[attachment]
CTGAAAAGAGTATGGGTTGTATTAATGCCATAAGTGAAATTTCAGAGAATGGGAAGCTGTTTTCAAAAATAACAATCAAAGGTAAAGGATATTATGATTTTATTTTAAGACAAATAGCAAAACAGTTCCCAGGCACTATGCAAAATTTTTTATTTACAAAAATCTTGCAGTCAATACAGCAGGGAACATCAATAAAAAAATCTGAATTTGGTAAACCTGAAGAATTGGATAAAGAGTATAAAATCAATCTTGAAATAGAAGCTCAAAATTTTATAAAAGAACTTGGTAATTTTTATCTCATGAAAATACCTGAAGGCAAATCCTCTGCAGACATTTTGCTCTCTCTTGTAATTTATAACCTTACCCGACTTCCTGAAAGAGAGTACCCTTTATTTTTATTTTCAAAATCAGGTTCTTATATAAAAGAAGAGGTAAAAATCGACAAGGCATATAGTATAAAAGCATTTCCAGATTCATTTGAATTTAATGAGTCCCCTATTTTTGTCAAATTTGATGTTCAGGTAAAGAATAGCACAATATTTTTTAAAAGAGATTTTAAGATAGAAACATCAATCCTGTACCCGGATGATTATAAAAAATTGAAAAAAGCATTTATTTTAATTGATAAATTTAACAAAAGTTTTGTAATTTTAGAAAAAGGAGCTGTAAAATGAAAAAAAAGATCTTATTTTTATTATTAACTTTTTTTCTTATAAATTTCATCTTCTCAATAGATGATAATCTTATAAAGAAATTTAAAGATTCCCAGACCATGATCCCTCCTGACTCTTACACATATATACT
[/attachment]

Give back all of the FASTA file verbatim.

CTGAAAAGAGTATGGGTTGTATTAATGCCATAAGTGAAATTTCAGAGAATGGGAAGCTGTTTTCAAAAATAACAATCAAAGGTAAAGGATATTATGATTTTATTTTAAGACAAATAGCAAAACAGTTCCCAGGCACTATGCAAAATTTTTTATTTACAAAAATCTTGCAGTCAATACAGCAGGGAACATCAATAAAAAAATCTGAATTTGGTAAACCTGAAGAATTGGATAAAGAGTATAAAATCAATCTTGAAATAGAAGCTCAAAATTTTATAAAAGAACTTGGTAATTTTTATCTCATGAAAATACCTGAAGGCAAATCCTCTGCAGACATTTTGCTCTCTCTTGTAATTTATAACCTTACCCGACTTCCTGAAAGAGAGTACCCTTTATTTTTATTTTCAAAATCAGGTTCTTATATAAAAGAAGAGGTAAAAATCGACAAGGCATATAGTATAAAAGCATTTCCAGATTCATTTGAATTTAATGAGTCCCCTATTTTTGTCAAATTTGATGTTCAGGTAAAGAATAGCACAATATTTTTTAAAAGAGATTTTAAGATAGAAACATCAATCCTGTACCCGGATGATTATAAAAAATTGAAAAAAGCATTTATTTTAATTGATAAATTTAACAAAAGTTTTGTAATTTTAGAAAAAGGAGCTGTAAAATGAAAAAAAAGATCTTATTTTTATTATTAACTTTTTTTCTTATAAATTTCATCTTCTCAATAGATGATAATCTTATAAAGAAATTTAAAGATTCCCAGACCATGATCCCTCCTGACTCTTACACATATATACT